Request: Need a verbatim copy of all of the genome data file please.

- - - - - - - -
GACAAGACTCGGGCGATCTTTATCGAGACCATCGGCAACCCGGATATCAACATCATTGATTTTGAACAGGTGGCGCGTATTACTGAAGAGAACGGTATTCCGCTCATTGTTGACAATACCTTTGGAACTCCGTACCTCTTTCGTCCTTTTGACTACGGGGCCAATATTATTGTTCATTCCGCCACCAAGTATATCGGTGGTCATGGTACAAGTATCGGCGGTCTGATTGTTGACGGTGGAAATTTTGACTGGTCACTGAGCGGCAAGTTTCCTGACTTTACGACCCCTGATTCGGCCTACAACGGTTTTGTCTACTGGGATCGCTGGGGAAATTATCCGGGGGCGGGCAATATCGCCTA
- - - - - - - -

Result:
GACAAGACTCGGGCGATCTTTATCGAGACCATCGGCAACCCGGATATCAACATCATTGATTTTGAACAGGTGGCGCGTATTACTGAAGAGAACGGTATTCCGCTCATTGTTGACAATACCTTTGGAACTCCGTACCTCTTTCGTCCTTTTGACTACGGGGCCAATATTATTGTTCATTCCGCCACCAAGTATATCGGTGGTCATGGTACAAGTATCGGCGGTCTGATTGTTGACGGTGGAAATTTTGACTGGTCACTGAGCGGCAAGTTTCCTGACTTTACGACCCCTGATTCGGCCTACAACGGTTTTGTCTACTGGGATCGCTGGGGAAATTATCCGGGGGCGGGCAATATCGCCTA